For the past 18-months, representatives from the Bank of Montreal BMO have been going to Caledonia Secondary School in Terrace to present classes on financial literacy for students.
The sessions are used to explain various financial concepts, including the stock market, budgeting, information about mortgages and saving and investing packages.
“Prior to us coming in it was either the teacher teaching the financial literacy part or the class didn’t exist,” said Iain Acton, branch manager of the Lakelse Avenue location. “We’ve taken on that portion of the class so that the teachers don’t have to teach something they aren’t necessarily an expert on.”
Acton said Kristin Redpath, a teacher at the Caledonia School, reached out to BMO originally and asked if someone could come in and help explain the financial literacy portion of their “Transition to Adulthood” class to students.
He then partnered with Martin Loggin, BMO’s financial services manager, and scheduled three 45-minute presentations each term to students enrolled in the class. After receiving positive feedback, the two were then invited to speak with Monica Strimbold’s class when news about BMO’s involvement spread.
“Financial literacy is not just something learned in high school,” said Acton. “We work with customers every day to help them with their finances, and there are a lot of people who would have loved to have been in a class like this.”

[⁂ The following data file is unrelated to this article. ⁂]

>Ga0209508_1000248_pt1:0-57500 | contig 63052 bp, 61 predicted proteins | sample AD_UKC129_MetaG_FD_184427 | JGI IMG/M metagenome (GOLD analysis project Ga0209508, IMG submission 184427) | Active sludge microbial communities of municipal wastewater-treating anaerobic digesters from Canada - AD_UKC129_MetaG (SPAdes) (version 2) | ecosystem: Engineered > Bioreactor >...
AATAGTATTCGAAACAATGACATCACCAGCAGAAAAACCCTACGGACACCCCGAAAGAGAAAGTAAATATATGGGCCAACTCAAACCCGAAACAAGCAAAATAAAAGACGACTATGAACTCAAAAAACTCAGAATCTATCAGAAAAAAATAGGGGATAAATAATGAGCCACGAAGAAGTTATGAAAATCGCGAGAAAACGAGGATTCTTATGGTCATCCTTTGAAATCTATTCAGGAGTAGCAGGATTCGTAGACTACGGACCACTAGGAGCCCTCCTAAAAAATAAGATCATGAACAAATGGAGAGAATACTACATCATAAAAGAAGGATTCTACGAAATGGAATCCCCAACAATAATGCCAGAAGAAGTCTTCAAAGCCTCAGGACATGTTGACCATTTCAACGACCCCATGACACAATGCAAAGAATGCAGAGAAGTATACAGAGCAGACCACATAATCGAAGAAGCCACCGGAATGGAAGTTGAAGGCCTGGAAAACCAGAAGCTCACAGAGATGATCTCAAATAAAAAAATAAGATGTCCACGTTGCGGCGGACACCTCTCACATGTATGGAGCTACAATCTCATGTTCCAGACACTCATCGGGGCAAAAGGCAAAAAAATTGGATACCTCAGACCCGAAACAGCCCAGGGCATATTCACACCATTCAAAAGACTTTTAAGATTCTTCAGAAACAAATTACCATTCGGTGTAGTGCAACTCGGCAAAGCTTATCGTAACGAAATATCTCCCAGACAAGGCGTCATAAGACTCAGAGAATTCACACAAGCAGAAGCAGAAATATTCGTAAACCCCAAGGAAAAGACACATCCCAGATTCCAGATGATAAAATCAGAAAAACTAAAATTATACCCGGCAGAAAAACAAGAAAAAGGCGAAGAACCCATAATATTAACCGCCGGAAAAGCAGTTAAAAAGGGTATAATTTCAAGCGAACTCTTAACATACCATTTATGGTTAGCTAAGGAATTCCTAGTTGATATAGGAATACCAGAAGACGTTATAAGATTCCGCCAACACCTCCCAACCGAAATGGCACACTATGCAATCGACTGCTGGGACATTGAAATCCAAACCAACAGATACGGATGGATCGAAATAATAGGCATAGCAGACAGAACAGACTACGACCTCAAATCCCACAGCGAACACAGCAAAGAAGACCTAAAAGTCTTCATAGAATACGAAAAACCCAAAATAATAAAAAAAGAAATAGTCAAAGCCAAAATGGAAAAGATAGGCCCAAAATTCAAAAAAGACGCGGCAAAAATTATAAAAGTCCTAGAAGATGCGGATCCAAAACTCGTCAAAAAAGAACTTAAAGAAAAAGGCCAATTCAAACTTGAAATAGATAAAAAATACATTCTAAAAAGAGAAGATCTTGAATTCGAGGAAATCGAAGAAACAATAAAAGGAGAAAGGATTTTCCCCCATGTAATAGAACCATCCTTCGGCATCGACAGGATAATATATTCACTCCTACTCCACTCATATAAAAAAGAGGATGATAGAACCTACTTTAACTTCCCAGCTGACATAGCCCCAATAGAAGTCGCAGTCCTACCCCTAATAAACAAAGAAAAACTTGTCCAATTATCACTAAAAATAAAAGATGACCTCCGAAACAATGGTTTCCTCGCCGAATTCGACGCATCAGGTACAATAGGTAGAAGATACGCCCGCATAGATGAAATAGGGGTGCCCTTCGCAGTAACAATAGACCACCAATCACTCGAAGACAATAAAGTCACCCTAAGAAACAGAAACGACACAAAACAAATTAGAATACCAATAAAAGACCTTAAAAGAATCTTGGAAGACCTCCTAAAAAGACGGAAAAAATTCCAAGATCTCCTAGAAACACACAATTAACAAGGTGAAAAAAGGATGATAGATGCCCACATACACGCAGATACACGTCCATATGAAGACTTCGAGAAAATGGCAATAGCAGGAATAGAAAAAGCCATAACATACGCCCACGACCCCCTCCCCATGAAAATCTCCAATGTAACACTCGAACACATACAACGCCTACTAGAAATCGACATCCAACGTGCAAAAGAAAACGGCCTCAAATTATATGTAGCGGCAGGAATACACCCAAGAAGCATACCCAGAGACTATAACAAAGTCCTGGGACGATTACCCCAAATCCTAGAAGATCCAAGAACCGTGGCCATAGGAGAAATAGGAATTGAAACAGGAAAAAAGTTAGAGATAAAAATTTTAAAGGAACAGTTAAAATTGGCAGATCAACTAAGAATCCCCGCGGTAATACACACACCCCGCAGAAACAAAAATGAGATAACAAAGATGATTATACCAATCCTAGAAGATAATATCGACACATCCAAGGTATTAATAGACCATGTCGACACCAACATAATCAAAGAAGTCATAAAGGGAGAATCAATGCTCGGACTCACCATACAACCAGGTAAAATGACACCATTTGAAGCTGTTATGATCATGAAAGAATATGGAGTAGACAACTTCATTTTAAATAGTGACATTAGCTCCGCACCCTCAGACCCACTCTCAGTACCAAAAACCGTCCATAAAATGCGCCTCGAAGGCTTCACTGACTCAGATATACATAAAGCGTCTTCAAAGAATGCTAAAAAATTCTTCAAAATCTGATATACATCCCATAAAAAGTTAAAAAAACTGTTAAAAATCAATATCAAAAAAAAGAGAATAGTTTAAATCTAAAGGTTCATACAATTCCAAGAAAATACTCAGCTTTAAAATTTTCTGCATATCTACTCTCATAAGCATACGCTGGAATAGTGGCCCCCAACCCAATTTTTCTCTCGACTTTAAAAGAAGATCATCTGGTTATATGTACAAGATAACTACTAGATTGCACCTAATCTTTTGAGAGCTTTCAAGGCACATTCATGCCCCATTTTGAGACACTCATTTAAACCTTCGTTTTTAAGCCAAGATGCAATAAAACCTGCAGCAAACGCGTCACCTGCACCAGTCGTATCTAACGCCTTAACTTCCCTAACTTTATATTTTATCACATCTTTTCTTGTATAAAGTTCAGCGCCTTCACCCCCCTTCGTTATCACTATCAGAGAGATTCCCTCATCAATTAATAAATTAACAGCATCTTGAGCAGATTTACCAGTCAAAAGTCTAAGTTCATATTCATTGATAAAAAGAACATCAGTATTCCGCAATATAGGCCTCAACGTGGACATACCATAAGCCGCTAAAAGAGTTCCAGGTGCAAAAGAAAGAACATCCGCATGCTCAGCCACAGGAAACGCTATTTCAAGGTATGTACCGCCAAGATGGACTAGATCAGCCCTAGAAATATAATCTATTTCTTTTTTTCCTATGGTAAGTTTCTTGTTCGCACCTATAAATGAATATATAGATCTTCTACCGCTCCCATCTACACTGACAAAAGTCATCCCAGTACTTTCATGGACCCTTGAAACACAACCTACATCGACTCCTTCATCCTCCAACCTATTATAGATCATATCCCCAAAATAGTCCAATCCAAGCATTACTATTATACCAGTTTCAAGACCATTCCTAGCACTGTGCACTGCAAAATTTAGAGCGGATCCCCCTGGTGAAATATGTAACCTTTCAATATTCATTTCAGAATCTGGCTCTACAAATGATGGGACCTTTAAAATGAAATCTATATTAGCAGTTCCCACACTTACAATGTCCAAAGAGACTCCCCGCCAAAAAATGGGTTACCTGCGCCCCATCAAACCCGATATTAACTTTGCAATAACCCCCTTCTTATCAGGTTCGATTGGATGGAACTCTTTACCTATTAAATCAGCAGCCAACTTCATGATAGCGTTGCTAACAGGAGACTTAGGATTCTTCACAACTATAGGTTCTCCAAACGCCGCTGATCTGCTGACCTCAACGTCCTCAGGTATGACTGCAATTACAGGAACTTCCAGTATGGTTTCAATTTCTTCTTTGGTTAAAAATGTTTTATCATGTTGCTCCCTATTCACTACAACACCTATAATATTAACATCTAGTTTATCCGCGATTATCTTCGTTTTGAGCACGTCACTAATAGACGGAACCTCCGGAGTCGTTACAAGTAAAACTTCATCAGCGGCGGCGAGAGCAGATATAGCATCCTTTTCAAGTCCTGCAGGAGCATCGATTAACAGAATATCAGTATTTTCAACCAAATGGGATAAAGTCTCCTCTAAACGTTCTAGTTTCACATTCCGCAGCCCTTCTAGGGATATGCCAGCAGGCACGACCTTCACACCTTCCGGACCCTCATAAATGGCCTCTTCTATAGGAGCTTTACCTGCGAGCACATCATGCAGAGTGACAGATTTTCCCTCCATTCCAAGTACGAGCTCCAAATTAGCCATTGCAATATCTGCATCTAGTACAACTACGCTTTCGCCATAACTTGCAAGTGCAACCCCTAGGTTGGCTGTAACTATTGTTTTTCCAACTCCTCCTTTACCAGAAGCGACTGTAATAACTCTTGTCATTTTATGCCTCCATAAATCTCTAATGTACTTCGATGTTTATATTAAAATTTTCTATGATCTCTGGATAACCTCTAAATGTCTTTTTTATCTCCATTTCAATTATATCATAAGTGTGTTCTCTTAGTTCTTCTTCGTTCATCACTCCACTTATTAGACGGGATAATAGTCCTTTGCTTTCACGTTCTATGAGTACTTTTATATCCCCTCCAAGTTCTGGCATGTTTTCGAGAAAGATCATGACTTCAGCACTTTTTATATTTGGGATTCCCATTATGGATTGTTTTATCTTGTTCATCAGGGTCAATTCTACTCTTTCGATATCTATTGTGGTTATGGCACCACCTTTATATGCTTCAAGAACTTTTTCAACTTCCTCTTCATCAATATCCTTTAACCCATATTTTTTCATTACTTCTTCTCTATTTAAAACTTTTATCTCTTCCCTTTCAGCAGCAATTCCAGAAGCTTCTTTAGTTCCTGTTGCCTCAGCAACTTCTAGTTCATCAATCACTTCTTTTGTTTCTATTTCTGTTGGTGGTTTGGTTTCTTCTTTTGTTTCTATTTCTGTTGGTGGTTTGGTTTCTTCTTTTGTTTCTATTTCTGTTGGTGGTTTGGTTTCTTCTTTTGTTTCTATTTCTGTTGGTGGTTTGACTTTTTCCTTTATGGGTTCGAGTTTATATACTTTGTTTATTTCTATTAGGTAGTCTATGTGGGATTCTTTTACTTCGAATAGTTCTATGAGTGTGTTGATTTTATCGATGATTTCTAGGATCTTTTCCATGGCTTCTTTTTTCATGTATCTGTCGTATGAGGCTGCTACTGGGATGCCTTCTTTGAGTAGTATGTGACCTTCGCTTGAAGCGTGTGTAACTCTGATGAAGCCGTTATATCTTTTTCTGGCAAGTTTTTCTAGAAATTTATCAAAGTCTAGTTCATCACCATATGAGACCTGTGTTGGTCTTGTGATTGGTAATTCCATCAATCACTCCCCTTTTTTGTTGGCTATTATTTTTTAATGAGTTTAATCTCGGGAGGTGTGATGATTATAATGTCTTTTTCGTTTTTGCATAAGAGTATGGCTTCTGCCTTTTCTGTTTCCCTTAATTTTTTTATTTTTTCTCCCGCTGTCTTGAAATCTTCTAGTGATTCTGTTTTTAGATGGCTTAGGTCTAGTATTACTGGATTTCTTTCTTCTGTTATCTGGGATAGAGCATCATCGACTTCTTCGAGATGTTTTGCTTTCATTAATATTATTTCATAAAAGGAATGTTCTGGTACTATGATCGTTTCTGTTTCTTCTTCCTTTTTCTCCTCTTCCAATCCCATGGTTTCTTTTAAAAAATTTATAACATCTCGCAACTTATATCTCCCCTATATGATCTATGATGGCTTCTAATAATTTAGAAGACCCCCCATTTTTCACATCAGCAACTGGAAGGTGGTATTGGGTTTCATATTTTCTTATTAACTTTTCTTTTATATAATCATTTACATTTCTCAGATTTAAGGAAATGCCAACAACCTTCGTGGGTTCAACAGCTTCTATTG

On May 10, Loggin visited the school during a spare block to go over financial literacy to a group of approximately 50 students, returning later with Acton in the afternoon to give a similar presentation to 10 students in Caledonia’s school completion program.
After the presentation, Strimbold said she felt her students were engaged and asked questions throughout. She said she will be inviting Acton and Loggin again for more sessions in the future.
“They were great, I was really impressed with how open they were. They were able to make simple some things that were quite complicated, and they were open to discussion and open to questions,” Strimbold said.
The financial literacy sessions will be continuing for two classes in the fall and spring semester next year with three presentations per class, per semester.